Friday, May 7, 2021
Mitochondrial Health

Shuttle Mechanisms (Malate-Aspartate and Glycerol-Phosphate)



Moof’s Medical Biochemistry Video Course: http://moof-university.thinkific.com/courses/medical-biochemistry-for-usmle-step-1-exam

This video describes why NADH’s from glycolysis can be worth 1.5 OR 2.5 ATP.

For Related Practice Problems with Worked Video Solutions on Enzymes, visit courses.moofuniversity.com.

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47 thoughts on “Shuttle Mechanisms (Malate-Aspartate and Glycerol-Phosphate)
  1. Really helpful! Thanks a lot! 🙂
    One thing I don't get though – how can DHAP diffuse out of the mitochondrion if it can't enter without being converted into glycerol-3-phosphate?

  2. Hey! Great explanation. thank you. Got a question though… what is the difference between the Glycerol-3-phosphate shuttle and the glycerol 3 phosphate dehydrogenase that is located in the inner membrane. Because I am a little bit confused because supposedly this dehydrogenase just oxidizes and reduces but nothing gets transported into the membrane other than the electrons that are later transferred onto Q. Can you help? Thanks again.

  3. this makes me happy. professor did NOT explain it nearly this well, and was entirely confused.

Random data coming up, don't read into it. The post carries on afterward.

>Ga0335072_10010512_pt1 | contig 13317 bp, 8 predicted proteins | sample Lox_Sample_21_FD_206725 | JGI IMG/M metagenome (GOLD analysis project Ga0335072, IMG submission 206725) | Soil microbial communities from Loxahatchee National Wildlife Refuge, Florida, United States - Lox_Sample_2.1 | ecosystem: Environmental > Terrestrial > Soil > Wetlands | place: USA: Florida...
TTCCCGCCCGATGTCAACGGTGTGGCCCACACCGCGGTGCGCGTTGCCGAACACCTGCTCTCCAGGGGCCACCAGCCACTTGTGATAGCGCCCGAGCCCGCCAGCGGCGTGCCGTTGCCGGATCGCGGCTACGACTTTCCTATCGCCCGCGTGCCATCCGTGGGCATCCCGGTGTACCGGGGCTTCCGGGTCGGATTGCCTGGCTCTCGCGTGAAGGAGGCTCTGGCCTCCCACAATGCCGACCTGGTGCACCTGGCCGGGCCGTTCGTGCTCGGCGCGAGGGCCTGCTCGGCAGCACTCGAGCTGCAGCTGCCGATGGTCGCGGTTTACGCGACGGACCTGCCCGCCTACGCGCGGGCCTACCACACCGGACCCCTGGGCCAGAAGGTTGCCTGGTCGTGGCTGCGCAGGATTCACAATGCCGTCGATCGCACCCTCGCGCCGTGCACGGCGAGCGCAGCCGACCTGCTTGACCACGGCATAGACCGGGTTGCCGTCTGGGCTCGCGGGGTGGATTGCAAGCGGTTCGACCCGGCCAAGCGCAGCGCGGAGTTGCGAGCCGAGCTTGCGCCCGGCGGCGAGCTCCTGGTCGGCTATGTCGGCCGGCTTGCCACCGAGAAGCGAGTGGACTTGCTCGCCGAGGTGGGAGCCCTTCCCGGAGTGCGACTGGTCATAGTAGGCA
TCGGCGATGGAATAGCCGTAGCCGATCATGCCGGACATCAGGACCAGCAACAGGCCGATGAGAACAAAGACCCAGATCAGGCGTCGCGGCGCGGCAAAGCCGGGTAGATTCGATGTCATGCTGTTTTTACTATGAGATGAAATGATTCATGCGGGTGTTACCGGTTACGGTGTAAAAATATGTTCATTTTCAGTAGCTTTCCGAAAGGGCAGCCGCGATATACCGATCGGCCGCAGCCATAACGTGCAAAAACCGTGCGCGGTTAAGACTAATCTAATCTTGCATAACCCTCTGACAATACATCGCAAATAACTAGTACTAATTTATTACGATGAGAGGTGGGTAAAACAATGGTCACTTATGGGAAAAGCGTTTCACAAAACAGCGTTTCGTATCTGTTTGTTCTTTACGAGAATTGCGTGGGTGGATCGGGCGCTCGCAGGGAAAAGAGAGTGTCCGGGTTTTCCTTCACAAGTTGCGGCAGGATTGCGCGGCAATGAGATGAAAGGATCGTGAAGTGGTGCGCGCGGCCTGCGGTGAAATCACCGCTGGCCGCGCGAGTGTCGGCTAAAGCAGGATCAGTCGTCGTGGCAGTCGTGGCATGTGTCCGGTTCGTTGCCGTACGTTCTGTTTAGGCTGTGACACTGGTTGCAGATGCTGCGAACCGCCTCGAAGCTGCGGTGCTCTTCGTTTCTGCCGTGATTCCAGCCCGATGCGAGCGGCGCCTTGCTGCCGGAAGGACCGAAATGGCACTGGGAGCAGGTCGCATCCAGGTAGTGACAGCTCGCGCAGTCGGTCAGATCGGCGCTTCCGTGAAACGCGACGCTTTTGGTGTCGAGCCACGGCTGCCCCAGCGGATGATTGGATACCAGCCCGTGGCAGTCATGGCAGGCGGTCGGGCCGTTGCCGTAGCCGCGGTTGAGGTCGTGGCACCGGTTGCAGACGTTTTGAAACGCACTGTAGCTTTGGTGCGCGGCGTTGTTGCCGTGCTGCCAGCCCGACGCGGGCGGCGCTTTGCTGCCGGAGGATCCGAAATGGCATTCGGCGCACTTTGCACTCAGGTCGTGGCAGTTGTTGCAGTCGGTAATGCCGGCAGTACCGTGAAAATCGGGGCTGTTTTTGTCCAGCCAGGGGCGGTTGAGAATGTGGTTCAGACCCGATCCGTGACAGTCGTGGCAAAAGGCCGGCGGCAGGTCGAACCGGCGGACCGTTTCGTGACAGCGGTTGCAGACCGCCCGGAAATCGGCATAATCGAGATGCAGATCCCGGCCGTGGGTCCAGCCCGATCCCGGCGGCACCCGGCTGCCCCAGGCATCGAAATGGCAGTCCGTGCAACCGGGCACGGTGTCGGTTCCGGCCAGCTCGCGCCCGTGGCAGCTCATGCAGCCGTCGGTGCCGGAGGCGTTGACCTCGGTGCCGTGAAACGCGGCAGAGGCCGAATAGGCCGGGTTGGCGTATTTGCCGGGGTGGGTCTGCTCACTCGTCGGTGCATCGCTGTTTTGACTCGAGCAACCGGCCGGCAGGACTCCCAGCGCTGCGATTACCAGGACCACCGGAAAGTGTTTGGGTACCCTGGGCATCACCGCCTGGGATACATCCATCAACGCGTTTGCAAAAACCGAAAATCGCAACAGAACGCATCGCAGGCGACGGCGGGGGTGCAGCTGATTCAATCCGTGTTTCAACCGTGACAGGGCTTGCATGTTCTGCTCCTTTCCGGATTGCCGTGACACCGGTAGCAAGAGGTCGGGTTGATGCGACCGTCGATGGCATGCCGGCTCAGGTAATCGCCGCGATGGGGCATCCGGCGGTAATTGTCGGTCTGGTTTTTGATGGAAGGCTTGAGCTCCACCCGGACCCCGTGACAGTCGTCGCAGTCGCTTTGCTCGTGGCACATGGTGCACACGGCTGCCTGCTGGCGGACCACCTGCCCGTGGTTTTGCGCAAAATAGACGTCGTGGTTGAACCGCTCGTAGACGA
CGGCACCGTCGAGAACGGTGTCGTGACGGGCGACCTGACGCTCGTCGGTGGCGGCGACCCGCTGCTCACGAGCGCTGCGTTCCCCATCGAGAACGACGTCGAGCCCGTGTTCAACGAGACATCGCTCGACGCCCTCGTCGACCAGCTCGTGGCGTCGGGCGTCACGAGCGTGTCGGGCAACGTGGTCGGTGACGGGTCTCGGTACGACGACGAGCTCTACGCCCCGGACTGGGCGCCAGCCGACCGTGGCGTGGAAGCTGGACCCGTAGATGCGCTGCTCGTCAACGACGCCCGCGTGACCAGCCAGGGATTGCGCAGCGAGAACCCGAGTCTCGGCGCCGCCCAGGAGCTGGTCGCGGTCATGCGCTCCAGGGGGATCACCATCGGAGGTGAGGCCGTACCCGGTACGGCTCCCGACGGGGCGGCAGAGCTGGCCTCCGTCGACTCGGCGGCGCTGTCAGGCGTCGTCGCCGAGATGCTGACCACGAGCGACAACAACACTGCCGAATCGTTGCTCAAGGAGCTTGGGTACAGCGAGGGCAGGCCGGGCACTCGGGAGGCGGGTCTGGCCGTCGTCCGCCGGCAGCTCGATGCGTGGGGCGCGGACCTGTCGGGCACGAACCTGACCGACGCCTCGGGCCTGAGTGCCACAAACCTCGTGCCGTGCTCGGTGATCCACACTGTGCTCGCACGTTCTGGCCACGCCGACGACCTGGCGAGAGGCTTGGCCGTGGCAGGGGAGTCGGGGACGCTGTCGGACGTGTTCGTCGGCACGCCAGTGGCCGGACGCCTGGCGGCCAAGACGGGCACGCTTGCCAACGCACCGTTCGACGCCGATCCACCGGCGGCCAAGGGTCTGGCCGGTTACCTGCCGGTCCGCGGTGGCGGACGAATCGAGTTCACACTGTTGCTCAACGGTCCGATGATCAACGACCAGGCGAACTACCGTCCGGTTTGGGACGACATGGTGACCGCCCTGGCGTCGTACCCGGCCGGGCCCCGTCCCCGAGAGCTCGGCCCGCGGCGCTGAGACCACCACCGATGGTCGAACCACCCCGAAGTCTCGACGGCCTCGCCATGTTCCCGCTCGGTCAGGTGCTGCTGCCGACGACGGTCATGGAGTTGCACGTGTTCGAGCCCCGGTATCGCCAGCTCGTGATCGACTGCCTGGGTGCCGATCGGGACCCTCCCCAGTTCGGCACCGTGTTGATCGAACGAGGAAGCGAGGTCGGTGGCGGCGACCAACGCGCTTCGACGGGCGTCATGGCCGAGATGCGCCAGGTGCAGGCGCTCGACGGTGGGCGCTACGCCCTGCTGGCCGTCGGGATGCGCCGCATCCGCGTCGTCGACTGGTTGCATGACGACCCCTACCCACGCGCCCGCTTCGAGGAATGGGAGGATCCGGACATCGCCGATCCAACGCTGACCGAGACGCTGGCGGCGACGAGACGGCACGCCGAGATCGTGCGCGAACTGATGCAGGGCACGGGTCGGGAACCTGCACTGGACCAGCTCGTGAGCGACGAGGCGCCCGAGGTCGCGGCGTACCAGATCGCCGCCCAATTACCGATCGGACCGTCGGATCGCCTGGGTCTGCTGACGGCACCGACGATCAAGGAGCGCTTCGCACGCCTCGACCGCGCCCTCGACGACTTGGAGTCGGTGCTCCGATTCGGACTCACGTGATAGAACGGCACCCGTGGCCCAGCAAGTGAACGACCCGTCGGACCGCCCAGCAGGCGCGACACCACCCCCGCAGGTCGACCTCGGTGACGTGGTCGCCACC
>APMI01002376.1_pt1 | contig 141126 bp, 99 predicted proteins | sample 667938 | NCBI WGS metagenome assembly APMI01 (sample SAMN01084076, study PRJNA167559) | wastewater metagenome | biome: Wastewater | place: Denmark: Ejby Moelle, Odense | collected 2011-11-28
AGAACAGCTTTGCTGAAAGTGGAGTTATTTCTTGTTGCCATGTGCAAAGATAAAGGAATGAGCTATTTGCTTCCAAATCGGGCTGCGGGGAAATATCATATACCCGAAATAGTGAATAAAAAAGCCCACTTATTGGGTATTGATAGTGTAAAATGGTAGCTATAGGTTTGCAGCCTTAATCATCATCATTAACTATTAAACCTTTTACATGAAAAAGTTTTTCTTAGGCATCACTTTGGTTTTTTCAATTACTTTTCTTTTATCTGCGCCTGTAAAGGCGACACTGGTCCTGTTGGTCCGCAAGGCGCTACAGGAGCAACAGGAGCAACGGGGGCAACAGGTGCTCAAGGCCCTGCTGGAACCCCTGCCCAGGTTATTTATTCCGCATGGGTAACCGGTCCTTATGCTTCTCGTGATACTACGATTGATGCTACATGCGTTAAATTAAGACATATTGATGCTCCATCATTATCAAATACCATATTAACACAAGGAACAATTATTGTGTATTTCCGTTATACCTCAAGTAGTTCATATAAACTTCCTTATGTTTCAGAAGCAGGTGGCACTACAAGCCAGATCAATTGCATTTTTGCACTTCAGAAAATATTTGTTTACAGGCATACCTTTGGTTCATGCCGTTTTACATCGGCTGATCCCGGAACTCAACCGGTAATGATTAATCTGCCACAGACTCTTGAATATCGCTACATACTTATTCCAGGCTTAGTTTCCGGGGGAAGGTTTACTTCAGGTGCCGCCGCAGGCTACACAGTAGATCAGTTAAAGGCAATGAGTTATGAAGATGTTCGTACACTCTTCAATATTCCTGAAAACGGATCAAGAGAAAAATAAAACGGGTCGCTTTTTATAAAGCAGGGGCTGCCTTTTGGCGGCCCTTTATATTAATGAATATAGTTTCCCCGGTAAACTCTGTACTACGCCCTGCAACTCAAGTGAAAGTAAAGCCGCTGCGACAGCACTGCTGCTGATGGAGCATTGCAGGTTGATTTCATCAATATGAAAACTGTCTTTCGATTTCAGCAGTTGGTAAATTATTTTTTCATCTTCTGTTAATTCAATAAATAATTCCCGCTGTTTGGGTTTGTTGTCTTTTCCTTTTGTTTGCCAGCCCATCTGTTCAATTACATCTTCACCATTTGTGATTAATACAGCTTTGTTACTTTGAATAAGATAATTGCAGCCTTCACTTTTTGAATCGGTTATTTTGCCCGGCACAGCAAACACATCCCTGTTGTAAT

question: why does the second shuttle even exist if the first one is more efficient?

  4. so just to make sure I have this right the Glycerol 3 Phosphate shuttle is the way electrons get passed into Complex II and the Malate Aspartate shuttle is how electrons get passed into Complex I?

  5. If malate dehydrogenase can reoxidize NADH, then why does it need to cross the mitochondrial membrane, can't it just go back to taking part in glycolysis by staying in the cytosol ?
    Thanks for the videos, they're great !!

  6. With the malate aspartate shuttle as explained here, the mitochondrial matrix is losing Ammonia to make Aspartate, while the cytosol is gaining Ammonia from the Aspartate, so how does this come back into balance?

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